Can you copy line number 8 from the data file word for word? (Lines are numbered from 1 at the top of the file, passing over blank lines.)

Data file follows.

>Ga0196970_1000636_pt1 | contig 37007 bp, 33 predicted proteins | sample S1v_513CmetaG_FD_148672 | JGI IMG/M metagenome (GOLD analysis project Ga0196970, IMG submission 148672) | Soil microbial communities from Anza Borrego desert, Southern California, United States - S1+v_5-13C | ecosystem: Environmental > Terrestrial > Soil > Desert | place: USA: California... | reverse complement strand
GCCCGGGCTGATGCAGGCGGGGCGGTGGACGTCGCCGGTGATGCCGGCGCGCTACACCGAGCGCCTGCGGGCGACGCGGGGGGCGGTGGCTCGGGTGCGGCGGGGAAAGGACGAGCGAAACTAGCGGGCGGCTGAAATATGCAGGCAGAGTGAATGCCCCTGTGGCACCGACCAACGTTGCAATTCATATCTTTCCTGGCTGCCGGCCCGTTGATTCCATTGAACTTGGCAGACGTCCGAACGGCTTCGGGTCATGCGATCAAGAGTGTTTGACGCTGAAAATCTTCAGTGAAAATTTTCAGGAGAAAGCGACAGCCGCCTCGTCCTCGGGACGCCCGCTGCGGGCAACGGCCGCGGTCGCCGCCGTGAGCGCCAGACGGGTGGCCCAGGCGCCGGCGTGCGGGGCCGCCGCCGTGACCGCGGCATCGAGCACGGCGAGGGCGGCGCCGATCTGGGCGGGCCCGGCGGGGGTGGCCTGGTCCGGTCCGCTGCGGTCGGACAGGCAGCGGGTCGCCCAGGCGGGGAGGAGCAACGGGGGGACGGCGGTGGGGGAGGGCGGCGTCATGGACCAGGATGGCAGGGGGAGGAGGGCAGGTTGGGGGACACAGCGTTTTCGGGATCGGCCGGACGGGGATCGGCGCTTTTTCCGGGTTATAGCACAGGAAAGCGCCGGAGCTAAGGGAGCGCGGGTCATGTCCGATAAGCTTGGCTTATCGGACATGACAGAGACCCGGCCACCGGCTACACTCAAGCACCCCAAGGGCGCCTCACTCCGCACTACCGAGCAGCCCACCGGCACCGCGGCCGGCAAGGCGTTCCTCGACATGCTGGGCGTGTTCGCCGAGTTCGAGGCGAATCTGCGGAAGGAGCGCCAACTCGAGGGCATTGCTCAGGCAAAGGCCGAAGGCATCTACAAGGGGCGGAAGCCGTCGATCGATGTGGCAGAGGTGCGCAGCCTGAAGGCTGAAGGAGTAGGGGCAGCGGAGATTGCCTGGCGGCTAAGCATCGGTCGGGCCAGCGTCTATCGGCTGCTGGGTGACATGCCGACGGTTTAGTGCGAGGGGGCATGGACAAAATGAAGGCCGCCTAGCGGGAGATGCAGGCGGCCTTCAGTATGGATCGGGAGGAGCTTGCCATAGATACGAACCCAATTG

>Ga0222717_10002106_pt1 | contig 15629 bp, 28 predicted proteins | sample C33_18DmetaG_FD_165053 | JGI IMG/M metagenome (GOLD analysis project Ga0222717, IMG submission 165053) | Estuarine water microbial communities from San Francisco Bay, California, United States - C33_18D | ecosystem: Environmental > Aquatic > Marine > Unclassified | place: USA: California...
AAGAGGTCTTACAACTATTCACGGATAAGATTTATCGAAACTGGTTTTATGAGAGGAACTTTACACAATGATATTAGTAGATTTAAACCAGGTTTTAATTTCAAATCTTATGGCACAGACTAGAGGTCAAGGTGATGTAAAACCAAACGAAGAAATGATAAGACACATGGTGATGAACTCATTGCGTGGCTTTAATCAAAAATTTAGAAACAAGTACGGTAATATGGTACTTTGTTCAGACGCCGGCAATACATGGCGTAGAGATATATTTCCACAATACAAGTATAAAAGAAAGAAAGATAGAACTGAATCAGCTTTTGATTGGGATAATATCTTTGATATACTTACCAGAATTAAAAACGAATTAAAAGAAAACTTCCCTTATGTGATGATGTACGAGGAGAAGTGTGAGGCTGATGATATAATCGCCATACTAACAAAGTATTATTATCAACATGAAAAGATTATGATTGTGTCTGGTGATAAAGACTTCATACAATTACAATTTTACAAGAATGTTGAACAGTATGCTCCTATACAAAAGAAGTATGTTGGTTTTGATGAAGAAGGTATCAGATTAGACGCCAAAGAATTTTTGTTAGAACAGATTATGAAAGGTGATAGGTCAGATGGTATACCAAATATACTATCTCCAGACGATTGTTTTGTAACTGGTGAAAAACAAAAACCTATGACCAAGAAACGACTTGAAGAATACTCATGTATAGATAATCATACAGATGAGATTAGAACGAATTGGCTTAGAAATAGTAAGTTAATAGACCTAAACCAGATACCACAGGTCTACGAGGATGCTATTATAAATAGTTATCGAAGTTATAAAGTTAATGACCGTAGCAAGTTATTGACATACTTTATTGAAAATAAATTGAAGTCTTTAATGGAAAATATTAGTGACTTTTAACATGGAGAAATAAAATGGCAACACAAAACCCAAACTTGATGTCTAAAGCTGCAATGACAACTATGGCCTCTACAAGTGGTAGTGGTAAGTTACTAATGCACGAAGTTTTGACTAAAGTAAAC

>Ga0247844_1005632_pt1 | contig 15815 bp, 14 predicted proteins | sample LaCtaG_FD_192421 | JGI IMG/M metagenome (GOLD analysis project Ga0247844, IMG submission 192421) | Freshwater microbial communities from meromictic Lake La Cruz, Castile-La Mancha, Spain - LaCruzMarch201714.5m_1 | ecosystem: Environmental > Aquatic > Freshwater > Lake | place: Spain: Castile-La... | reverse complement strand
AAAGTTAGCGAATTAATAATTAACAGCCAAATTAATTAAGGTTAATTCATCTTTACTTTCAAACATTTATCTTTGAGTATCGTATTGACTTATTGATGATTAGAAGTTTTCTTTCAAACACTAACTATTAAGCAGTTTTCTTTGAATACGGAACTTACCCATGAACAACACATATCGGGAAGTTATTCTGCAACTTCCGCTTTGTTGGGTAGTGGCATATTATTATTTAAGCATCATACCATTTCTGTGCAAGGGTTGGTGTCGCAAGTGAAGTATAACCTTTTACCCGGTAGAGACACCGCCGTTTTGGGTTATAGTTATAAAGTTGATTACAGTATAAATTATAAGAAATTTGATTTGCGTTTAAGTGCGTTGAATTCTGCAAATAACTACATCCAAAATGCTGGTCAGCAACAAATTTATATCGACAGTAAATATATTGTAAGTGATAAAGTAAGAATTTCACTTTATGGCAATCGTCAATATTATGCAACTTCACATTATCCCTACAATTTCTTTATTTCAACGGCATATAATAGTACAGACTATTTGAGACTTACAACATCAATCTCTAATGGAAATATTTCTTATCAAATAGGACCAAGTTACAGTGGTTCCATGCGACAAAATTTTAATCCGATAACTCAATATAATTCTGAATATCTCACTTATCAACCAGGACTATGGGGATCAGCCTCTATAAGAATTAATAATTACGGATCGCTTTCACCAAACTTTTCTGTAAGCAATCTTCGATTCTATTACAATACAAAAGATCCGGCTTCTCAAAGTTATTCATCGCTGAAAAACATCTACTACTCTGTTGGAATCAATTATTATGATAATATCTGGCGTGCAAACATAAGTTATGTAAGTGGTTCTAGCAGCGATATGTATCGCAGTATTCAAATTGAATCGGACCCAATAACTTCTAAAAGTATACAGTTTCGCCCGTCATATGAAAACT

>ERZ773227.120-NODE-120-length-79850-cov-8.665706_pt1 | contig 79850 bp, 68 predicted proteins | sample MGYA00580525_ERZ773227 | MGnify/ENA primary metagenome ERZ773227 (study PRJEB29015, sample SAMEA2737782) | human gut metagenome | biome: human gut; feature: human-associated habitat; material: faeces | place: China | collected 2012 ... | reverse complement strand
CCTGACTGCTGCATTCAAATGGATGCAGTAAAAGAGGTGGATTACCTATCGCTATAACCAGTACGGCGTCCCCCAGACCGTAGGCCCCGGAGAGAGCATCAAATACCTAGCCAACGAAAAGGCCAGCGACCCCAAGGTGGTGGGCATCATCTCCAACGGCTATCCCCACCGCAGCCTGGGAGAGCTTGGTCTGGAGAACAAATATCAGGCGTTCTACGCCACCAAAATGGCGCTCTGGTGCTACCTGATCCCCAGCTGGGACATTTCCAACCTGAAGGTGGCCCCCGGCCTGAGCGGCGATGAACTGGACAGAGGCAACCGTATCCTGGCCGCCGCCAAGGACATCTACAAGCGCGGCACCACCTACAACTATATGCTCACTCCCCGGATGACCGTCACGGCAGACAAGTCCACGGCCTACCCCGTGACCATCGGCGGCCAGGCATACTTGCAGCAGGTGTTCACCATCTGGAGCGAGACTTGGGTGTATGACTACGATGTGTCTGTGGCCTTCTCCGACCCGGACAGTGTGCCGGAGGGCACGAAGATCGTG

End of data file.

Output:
CCTGACTGCTGCATTCAAATGGATGCAGTAAAAGAGGTGGATTACCTATCGCTATAACCAGTACGGCGTCCCCCAGACCGTAGGCCCCGGAGAGAGCATCAAATACCTAGCCAACGAAAAGGCCAGCGACCCCAAGGTGGTGGGCATCATCTCCAACGGCTATCCCCACCGCAGCCTGGGAGAGCTTGGTCTGGAGAACAAATATCAGGCGTTCTACGCCACCAAAATGGCGCTCTGGTGCTACCTGATCCCCAGCTGGGACATTTCCAACCTGAAGGTGGCCCCCGGCCTGAGCGGCGATGAACTGGACAGAGGCAACCGTATCCTGGCCGCCGCCAAGGACATCTACAAGCGCGGCACCACCTACAACTATATGCTCACTCCCCGGATGACCGTCACGGCAGACAAGTCCACGGCCTACCCCGTGACCATCGGCGGCCAGGCATACTTGCAGCAGGTGTTCACCATCTGGAGCGAGACTTGGGTGTATGACTACGATGTGTCTGTGGCCTTCTCCGACCCGGACAGTGTGCCGGAGGGCACGAAGATCGTG